SALT LAKE CITY — The Church of Jesus Christ of Latter-day Saints stands by its original opposing on the Equality Act, which was passed this week by the U.S. House of Representatives, a church official said in a statement Saturday.
In 2019, the church released a statement saying the legislation didn't do enough to protect religious rights.
"The Church of Jesus Christ of Latter-day Saints is deeply concerned that the ongoing conflicts between religious liberty and LGBT rights is poisoning our civil discourse, eroding the free exercise of religion and preventing diverse Americans of good will from living together in respect and peace," the 2019 statement reads.
Instead, church leaders asked Congress members to include language that would protect both religious freedom and basic civil rights for the LGBTQ community.
On Saturday, a church spokesman said the church still feels that the legislation does not protect both LGBTQ individuals and churches.
"We stand by our statements from 2019 and reiterate the church's support for equality and fairness," spokesman Doug Andersen said in the statement. "We could support legislation that provides protection for LGBT persons as well as people and institutions of faith. Both are possible and clearly required in a just society."
The church does support legislation they feel "accomplishes both of these critical requirements and is confident that a balanced, fair, and unifying approach can be achieved," like the Fairness for All Act, HR5331, introduced by Rep. Chris Stewart, R-Utah.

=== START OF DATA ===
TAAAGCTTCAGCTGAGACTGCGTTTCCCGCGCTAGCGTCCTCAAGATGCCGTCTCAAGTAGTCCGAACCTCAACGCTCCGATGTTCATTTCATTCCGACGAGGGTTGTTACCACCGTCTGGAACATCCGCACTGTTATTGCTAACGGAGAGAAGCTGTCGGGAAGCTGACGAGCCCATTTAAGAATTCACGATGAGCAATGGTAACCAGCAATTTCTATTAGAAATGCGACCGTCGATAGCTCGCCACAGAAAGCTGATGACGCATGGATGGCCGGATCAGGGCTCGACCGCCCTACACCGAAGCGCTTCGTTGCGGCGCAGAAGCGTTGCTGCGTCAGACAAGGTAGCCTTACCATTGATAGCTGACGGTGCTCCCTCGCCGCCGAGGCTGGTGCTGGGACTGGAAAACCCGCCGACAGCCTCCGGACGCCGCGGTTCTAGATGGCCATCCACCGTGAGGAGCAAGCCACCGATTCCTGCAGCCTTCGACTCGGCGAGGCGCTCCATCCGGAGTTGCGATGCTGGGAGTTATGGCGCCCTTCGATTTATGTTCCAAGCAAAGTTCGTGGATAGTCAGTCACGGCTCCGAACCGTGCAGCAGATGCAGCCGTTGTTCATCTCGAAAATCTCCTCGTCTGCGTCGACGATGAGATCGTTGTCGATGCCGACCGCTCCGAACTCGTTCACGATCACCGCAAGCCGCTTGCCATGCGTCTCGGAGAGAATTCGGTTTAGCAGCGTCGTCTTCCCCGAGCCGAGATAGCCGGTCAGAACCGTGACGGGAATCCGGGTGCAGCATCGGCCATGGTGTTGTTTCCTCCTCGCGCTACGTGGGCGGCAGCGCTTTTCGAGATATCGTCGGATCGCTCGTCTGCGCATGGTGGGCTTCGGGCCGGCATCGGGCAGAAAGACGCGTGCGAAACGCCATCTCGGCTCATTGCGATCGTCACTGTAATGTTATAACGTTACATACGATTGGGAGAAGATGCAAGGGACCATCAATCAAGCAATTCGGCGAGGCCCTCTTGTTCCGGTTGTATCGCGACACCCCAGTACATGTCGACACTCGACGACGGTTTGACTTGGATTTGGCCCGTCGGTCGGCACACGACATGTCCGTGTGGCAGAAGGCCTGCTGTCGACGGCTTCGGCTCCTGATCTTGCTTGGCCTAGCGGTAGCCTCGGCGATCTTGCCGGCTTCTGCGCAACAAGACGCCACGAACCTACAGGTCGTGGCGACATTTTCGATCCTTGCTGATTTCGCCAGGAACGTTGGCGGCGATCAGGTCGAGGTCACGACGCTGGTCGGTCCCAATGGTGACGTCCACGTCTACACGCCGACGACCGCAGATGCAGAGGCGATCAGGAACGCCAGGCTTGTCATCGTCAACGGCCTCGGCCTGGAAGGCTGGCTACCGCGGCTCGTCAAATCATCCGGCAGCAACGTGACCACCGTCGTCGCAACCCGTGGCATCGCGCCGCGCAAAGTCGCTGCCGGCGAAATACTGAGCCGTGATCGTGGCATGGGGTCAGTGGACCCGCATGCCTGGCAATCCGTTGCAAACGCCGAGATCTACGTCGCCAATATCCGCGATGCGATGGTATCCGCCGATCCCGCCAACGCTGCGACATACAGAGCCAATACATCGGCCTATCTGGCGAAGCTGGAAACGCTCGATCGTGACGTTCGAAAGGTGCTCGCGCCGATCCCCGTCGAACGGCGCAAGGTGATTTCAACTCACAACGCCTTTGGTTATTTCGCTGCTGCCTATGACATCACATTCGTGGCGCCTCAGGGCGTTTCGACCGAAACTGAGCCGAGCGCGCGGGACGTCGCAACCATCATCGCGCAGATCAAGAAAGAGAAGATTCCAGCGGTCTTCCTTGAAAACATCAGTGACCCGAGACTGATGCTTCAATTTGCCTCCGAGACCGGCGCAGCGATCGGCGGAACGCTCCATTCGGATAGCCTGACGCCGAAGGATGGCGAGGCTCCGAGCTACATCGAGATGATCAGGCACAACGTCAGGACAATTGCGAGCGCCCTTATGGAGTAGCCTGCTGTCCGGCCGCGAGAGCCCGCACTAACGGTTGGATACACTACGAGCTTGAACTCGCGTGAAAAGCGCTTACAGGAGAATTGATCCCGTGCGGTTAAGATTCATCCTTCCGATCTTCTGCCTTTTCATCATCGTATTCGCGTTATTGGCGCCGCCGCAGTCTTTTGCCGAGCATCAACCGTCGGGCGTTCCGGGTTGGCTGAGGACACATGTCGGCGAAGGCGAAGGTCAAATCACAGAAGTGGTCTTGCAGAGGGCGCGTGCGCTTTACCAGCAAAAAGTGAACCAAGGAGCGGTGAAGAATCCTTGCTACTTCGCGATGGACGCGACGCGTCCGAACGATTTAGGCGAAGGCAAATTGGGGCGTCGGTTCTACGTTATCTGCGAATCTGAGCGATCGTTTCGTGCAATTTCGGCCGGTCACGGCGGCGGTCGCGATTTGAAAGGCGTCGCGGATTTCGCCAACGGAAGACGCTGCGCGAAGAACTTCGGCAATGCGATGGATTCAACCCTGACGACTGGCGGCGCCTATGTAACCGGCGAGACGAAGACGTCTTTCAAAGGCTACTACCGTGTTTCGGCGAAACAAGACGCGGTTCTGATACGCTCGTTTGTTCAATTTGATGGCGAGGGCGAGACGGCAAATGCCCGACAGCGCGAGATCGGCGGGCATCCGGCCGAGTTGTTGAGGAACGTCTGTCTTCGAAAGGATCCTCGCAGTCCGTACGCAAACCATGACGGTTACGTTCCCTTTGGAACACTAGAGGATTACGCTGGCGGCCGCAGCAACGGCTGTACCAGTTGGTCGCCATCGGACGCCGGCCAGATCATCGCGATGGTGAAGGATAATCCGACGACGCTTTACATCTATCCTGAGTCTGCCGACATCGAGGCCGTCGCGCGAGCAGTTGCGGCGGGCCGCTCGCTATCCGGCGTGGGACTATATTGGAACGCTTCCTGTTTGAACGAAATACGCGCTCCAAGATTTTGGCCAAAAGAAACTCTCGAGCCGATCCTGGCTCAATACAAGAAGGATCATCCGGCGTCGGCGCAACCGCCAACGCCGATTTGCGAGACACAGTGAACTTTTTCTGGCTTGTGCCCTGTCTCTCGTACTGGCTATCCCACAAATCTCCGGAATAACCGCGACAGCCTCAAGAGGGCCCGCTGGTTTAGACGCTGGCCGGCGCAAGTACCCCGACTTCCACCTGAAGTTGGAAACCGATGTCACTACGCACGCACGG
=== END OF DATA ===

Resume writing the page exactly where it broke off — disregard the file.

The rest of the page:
The Equality Act, passed Thursday by the Democrat-controlled House, expands existing civil rights laws to include sexual orientation and gender identification as protected classes for employment, housing, loan applications, education, public accommodations and other areas, the Associated Press reported.
In the church's 2019 statement, officials said the legislation was not balanced and was unfair.
"While providing extremely broad protections for LGBT rights, the Equality Act provides no protections for religious freedom. It would instead repeal long-standing religious rights ... threaten religious employment standards, devastate religious education, defund numerous religious charities and impose secular standards on religious activities and properties," the 2019 statement reads.
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